What’s Heartbleed and Why Do You Care?

Heartbleed LogoYou know how you’re told to put your private social security number or credit card information only into sites that are secure?  Their site address is https:// instead of just http:// .   Your browser will display a lock icon, turn something green, or give you another indication that what you send in cannot be stolen by third parties?

Well, it turns out these https:// sites are not secure at all.

Monday one of the biggest suppliers of encryption code said that their widely used library has a flaw in it which allows anyone to look at 64,000 characters that is in the host server’s memory. Your retirement account username and password and social security number might be part of the 64kB of information a passing bad guy looked at. Or, the username and password to Gmail account could have been scraped and sent to Bad Guy Central.

And, the theft of your information would leave no trace on the victimized computer server at Wells Fargo, Bank of America, Chase, or wherever.

The Ugly

This bug has been named “Heartbleed” in a nerdy reference to the communications heartbeat code that it lives in.  Cute name, but I’ve seen statements that the seriousness of Heartbleed on a scale of 1 to 10 is 11.

The geek world is uniformly saying that this problem is very awful.

On the Other Hand

I cannot find a report from anyone anywhere that says this bug is the apparent source of any loss of data, money, or privacy.  The bug was discovered by honest programmers who notified the people responsible for the faulty code. A patch was immediately released, and most larger sites have already updated their servers.

2 Actions You Must Take!

Still, the Heartbleed problem is real, and there is a potential that some bad guys have broken into systems and have used, or have stored for future use, the information they stole. They could have broken into your bank just as you logged on, which would give them your username and password.  They could have done the same with your investment firm, credit card company, or many other places you enter data you want to keep private and secure.

So, you need to change your passwords for every secure site. Today.

I suggest using LastPass for creating strong new passwords and tracking them. (See this post for more information on why.)  But, whether your use LastPass or manage your passwords manually, at the very least add or change one character for all of your current passwords.

But, first, make sure that your secure service has patched its software. If not, change the password now, do not use the site for secure transactions, and check again tomorrow. Now that the bug is well known and easy to exploit, your chances of having your data stolen on an unpatched server is much, much greater than it was last week.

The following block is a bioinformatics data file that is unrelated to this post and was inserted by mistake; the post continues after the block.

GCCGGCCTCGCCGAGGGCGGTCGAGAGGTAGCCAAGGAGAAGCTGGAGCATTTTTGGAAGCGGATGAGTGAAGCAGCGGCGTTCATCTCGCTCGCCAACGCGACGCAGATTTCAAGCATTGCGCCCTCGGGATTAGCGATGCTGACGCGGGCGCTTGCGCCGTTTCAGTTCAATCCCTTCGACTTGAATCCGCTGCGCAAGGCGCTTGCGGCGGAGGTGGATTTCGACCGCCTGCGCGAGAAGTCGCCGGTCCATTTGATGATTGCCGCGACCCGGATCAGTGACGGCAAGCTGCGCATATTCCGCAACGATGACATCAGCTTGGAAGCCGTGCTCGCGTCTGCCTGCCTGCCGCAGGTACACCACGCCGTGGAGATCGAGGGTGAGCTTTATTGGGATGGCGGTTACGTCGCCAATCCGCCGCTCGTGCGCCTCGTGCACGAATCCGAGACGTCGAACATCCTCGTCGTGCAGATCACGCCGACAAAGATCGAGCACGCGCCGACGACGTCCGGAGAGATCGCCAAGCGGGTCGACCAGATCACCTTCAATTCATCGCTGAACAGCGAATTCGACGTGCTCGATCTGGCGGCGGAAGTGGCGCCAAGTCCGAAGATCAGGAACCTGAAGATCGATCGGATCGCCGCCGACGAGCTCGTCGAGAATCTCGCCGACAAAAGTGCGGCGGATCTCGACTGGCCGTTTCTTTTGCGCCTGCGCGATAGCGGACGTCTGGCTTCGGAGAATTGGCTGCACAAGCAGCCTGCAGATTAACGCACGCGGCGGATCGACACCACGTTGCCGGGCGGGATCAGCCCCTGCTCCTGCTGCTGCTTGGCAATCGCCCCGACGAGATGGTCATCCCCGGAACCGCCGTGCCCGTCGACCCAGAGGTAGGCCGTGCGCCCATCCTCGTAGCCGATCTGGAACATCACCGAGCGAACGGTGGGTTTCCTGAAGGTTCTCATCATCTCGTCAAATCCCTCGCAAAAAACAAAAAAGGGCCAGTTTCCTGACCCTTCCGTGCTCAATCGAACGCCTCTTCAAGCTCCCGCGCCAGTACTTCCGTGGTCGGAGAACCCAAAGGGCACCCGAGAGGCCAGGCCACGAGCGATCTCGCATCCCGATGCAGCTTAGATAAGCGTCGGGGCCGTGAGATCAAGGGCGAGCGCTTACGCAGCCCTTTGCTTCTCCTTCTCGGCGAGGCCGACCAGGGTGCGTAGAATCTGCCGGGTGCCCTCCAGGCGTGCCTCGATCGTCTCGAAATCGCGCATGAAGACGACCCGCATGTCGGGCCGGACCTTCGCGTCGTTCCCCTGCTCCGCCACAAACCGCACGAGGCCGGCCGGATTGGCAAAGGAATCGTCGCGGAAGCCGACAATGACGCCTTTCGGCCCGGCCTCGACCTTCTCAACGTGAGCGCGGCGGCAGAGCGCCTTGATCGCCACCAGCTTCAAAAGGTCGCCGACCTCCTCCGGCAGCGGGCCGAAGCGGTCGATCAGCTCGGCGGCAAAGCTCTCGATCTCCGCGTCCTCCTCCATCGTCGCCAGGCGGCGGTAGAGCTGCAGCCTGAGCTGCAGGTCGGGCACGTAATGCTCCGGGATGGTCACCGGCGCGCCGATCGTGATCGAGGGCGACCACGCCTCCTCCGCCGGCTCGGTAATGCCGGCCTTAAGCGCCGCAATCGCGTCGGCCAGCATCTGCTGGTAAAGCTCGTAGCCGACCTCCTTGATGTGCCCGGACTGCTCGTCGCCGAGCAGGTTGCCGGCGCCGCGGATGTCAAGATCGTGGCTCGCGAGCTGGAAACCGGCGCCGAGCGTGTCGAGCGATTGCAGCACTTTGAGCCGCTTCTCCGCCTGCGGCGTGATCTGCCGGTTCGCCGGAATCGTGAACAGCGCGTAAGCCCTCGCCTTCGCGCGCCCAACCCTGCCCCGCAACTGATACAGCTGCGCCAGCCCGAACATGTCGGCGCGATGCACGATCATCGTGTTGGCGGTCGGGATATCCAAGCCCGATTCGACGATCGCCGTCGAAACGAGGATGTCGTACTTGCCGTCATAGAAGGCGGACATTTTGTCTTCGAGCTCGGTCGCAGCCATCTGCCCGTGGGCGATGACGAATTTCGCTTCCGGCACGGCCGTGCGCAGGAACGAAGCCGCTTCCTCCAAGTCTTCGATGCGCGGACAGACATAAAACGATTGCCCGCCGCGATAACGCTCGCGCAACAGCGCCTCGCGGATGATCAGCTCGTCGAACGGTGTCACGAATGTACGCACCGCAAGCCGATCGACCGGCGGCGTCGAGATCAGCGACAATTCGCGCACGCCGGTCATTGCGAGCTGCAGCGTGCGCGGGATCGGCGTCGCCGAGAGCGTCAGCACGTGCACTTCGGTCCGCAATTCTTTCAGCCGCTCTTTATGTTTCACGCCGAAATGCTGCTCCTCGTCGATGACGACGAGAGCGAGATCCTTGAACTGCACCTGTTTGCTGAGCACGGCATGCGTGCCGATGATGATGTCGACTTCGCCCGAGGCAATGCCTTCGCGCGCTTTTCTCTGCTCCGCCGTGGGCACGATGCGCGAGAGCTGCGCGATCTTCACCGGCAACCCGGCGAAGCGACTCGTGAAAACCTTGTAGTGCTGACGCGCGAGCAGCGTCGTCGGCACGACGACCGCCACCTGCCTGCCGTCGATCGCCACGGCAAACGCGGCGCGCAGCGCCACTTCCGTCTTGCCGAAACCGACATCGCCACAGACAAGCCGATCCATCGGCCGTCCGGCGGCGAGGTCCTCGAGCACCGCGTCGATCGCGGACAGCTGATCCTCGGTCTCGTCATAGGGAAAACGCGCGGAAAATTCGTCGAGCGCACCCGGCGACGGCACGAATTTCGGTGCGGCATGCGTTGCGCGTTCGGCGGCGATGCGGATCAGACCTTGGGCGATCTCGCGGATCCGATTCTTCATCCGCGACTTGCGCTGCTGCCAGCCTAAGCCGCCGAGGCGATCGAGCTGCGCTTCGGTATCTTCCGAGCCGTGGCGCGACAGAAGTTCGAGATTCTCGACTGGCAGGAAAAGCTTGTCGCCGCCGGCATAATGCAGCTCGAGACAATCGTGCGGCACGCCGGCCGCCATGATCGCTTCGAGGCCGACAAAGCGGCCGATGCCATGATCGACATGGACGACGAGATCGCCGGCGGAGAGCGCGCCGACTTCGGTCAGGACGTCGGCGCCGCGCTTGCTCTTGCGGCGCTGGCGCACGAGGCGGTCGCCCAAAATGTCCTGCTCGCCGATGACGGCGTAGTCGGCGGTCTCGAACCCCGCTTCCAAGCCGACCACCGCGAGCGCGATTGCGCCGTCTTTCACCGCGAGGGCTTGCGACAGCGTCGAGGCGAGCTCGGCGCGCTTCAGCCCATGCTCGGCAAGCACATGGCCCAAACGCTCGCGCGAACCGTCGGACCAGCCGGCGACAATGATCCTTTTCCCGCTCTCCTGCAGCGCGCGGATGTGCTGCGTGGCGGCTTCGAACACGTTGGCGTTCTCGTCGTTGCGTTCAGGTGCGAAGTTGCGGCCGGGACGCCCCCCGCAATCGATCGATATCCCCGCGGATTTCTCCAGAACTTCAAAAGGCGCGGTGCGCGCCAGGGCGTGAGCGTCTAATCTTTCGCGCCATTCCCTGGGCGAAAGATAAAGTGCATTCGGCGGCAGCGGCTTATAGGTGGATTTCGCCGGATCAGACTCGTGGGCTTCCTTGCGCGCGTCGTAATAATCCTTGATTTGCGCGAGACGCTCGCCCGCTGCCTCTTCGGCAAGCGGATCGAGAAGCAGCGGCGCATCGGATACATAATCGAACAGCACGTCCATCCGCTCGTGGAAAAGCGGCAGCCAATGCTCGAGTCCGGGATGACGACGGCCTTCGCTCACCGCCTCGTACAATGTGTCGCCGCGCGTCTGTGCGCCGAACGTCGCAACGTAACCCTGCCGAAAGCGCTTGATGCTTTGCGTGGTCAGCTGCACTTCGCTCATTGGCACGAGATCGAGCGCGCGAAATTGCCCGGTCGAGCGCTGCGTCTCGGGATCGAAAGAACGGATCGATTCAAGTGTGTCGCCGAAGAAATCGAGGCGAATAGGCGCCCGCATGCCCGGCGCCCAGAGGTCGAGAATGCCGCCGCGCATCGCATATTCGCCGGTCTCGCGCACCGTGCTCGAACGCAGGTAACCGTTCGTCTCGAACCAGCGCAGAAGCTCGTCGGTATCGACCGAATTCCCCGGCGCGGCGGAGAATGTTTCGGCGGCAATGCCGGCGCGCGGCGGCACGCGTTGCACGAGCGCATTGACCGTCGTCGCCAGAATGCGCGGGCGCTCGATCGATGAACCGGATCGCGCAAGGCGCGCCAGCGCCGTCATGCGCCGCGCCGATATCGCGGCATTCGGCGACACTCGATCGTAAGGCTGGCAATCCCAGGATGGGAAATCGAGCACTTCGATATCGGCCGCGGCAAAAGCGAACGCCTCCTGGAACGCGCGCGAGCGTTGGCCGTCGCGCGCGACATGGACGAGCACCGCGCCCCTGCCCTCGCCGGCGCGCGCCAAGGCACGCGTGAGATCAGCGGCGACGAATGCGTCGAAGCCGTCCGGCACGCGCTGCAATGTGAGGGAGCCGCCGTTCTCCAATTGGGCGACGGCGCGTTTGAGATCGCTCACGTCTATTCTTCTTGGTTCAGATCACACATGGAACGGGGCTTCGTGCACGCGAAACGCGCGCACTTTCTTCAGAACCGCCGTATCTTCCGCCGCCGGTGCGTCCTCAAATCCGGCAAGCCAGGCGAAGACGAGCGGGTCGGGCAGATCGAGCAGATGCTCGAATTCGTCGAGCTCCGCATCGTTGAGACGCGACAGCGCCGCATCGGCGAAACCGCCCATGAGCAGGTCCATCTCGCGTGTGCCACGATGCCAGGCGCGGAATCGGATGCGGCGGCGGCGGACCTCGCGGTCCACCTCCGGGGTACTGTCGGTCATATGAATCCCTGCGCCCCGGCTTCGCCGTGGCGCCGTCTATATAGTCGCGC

C/net recommends http://filippo.io/Heartbleed as a place to test whether the Heartbleed patch has been installed.   Use it!

Heartbleed patch test screenshot

References To Read

Here are sites I used for this post.  Check them out for more information.

Amazon Joins (Suddenly Leads?) the Streaming Video Race

This afternoon I went to Amazon to buy dog dental treats (why else??) and was greeted with the slash page announcement that Amazon now has its TV-connecting box for streaming NetFlix, Amazon, Huluplus, etc., etc.
Announcement for Amazon fire TV
Amazon fire TV takes voice commands, which might be fun, if it works, and I’m intrigued by its claim to buffer programs it thinks you’ll want before you hit play.

We love our old Roku, but if you haven’t taken the plunge to streaming video this looks pretty good.  Check out more info at Amazon.

More on the Death of XP

My opinion posted yesterday that people running Windows XP should either upgrade or unplug from the Internet has resulted in some excellent challenges.  I’ve been told that there is a reputable article published here or there that says that if you take some precautions you can keep running XP.

Windows XP SP3

The most common rebuttal has been that the writer is running an antivirus program and they say that will protect them.  And, the idea that an anti-virus program should keep you safe is very reasonable.

There are steps you can take that a consensus of experts say will give you good protection. However, I have not run across any expert that says simply using an anti-virus program is sufficient. I don’t understand the technical details, but apparently some holes in the operating system allow evil access in places/times  that anti-virus programs cannot guard.

Unfortunately, I think that most people are not tech savvy enough to follow the recommended safety steps.  Therefore, I believe the only solutions for most people are to upgrade or unplug.